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Chicago has the most movable bridges of any city in the world

A behind-the-scenes look at the most movable bridges in any city in the world

Every spring and fall, we are reminded about what a headache they can be when it’s bridge lift season, but also about the beauty and architectural marvels they are — as people stop what they’re doing and take it all in.

If you live or work in the city of Chicago, maybe you take them for granted.

You drive over them or walk on them every single day.

But did you know Chicago has the most movable bridges of any city in the world?

Every spring and fall, we are reminded about what a headache they can be when it’s bridge lift season, but also about the beauty and architectural marvels they are — as people stop what they’re doing and take it all in.

When the downtown Chicago bridges go up — like it or not — cars and pedestrians are forced to stop and watch.

Chicago bridge lift season happens between April and June — two days a week — on Wednesday and Saturday mornings.

From street level, people stop to take pictures and watch in awe as they see firsthand what an amazing architectural fête it truly is.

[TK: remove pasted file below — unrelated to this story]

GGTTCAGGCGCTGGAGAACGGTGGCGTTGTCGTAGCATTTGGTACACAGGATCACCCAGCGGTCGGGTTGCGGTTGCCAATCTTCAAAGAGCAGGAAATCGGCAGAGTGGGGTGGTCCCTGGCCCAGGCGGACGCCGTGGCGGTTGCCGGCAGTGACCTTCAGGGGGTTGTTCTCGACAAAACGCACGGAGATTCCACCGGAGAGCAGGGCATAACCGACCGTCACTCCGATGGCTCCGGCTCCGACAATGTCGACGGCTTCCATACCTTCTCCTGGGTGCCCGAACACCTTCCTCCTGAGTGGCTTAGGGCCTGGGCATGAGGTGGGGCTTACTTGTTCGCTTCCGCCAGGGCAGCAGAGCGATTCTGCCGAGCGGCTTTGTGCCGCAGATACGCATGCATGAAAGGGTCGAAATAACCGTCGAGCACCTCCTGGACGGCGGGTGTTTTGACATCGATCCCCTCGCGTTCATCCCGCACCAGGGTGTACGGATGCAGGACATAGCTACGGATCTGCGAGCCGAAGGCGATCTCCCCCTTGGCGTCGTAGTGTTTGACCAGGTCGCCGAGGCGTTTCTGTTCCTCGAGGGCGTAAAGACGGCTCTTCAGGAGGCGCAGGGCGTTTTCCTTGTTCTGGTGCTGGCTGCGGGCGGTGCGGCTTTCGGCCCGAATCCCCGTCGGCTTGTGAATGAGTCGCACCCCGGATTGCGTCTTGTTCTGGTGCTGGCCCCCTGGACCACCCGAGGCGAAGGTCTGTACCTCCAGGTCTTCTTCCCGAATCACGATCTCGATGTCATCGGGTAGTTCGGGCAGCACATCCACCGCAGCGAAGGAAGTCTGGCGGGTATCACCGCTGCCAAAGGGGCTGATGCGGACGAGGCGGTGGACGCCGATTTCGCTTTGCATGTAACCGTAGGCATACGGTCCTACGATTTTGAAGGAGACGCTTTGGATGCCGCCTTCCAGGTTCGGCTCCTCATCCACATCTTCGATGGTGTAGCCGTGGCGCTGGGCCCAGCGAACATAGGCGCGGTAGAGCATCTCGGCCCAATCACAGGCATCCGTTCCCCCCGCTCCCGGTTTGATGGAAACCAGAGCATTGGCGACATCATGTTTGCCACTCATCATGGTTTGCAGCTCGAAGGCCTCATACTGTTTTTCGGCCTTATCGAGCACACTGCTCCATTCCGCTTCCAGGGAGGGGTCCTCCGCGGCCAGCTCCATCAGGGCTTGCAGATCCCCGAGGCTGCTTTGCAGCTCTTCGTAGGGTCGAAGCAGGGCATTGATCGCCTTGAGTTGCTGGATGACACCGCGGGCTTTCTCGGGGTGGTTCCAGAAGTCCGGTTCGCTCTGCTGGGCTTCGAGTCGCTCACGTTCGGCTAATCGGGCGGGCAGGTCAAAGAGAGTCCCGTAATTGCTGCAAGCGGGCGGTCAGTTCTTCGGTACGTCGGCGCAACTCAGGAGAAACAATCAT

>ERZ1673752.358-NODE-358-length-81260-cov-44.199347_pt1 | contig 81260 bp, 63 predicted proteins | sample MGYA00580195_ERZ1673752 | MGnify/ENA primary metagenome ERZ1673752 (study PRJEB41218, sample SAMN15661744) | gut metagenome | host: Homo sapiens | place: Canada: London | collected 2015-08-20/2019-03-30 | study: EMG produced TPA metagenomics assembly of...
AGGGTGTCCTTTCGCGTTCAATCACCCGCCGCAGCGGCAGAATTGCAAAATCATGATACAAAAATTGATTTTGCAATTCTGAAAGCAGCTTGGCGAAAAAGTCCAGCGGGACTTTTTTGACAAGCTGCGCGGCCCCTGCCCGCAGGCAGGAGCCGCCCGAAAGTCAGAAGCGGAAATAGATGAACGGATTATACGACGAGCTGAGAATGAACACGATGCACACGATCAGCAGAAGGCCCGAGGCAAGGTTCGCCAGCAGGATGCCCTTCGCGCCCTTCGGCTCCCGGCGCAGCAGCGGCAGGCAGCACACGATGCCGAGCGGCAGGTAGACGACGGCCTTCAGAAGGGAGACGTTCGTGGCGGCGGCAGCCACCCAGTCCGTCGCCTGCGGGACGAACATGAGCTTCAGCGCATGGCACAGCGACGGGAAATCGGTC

But if you go below, you can watch the grinding of the gears, and can’t help but marvel as they turn and the bridges rise.

“I started when I was 28, and now I’m 62,” said bridge operator George Brown.

Brown has been a bridge operator for more than 30 years. He travels from one bridge to another to keep the process moving.

In the 1800s, bridge tenders lived on the bridges in small houses. That’s not the case anymore.

Now, there are teams made up of bridge tenders, machinist and electricians who work together to make sure these recreational boats safely make their journey to Lake Michigan.

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Chicago is also home to what’s known as the most bascule bridges.

Not only do these bascule bridges add to the city’s world renowned architecture, they often play a role in movies.

They can be seen in Batman and Backdraft — just to name a few.

Brown was there for all of them and remembers helping out in the Keanu Reeves movie, Chain Reaction.

“When Keanu Reeves was climbing up Michican Avenue, I was on the lower level operating the gates,” said Brown.

But it is this most recent image of these bridges that people still likely remember.

It’s something most Chicagoans have never seen in their lifetime: all of the bridges raised at once during the civil unrest of 2020.

The city used the bridges to control rioting, crowds and looting in the downtown area.

For the teams behind the regular bridge lift season, safety is always a priority, but they also take great pride in knowing the work they do has become an attraction that keeps tourists and locals alike marveling at their beauty.

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